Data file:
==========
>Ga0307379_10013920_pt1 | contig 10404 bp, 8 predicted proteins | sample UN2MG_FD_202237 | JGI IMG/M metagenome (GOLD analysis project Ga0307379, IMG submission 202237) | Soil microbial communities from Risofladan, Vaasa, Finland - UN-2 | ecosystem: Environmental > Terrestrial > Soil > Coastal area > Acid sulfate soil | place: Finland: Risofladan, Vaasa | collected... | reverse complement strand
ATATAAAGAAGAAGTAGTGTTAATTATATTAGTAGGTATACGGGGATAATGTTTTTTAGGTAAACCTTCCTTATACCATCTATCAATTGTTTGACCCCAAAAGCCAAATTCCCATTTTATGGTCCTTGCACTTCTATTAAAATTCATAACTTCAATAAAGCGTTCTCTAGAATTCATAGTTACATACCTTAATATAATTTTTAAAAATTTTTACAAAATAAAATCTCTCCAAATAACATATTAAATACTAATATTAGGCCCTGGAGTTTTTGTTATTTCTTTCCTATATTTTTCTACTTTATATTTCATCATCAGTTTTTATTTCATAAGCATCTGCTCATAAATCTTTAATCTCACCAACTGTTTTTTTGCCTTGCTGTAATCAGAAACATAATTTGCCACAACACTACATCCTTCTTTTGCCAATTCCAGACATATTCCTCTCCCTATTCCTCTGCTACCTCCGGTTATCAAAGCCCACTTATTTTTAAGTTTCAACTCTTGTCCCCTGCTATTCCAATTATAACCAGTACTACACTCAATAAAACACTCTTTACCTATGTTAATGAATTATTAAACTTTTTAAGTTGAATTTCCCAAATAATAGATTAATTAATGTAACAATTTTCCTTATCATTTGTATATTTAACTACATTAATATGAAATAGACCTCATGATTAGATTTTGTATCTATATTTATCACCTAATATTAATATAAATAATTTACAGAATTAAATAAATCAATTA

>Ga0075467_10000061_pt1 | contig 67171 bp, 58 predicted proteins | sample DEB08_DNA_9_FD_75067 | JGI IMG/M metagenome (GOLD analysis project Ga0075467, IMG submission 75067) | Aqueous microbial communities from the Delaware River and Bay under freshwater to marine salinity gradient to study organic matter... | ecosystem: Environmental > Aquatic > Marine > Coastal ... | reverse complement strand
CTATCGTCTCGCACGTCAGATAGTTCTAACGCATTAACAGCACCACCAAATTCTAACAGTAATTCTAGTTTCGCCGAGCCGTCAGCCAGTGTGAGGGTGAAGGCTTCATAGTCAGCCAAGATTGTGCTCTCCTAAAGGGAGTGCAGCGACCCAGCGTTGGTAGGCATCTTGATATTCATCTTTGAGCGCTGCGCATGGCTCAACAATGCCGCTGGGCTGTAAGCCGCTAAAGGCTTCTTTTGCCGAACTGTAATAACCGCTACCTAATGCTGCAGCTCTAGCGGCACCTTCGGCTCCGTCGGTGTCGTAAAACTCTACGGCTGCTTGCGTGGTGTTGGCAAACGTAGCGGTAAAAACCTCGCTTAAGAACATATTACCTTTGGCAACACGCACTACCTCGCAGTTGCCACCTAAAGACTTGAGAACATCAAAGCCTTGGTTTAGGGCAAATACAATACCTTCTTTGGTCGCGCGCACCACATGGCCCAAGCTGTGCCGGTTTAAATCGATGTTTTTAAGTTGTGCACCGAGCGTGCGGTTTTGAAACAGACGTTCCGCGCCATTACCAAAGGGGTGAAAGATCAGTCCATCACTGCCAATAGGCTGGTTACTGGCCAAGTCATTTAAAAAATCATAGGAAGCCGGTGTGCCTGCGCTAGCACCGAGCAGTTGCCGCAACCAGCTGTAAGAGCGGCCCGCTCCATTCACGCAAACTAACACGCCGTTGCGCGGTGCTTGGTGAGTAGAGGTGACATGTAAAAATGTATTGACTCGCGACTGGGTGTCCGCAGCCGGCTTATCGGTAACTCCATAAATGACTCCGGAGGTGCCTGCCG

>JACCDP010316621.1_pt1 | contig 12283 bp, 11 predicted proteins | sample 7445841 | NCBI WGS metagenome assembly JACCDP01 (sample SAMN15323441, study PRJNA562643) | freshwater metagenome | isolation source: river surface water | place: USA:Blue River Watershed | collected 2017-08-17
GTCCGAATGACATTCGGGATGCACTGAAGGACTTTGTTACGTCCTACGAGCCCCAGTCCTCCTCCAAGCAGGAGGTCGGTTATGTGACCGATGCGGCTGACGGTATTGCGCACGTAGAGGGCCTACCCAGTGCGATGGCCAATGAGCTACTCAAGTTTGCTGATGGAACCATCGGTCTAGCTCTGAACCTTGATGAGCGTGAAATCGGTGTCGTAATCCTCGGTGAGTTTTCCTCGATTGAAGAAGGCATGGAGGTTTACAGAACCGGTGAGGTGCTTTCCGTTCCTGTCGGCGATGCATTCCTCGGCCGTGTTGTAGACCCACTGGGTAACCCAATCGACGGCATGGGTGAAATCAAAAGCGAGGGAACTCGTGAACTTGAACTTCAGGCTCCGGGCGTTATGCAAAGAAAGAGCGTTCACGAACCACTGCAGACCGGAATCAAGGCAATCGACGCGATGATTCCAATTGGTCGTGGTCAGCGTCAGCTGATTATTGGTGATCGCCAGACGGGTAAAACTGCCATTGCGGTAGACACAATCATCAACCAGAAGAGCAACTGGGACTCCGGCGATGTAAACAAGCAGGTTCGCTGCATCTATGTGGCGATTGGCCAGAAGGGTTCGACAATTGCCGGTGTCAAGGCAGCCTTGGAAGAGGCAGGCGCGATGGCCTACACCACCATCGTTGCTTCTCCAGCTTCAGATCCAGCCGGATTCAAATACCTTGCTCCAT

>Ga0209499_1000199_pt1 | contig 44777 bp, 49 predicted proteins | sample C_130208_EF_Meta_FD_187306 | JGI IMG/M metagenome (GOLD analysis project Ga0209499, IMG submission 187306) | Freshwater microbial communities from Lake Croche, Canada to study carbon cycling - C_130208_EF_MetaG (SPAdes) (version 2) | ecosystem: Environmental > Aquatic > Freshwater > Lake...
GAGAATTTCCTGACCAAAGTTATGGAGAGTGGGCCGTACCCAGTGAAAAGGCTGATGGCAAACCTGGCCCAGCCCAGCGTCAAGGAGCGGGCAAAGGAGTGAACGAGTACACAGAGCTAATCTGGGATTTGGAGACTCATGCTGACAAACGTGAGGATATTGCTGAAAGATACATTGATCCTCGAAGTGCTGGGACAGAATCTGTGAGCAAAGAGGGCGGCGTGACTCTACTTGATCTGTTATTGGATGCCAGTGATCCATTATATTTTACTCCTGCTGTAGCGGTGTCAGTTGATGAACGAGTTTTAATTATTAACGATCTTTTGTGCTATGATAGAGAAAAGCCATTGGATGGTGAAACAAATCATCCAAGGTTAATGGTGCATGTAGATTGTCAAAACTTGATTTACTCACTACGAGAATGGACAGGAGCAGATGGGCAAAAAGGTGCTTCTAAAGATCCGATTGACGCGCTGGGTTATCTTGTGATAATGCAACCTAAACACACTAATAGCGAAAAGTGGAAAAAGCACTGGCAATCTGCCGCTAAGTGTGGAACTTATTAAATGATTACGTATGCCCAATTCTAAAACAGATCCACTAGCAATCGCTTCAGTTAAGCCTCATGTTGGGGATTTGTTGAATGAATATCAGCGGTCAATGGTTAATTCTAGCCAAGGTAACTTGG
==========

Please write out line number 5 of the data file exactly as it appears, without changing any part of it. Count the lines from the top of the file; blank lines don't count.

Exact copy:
>JACCDP010316621.1_pt1 | contig 12283 bp, 11 predicted proteins | sample 7445841 | NCBI WGS metagenome assembly JACCDP01 (sample SAMN15323441, study PRJNA562643) | freshwater metagenome | isolation source: river surface water | place: USA:Blue River Watershed | collected 2017-08-17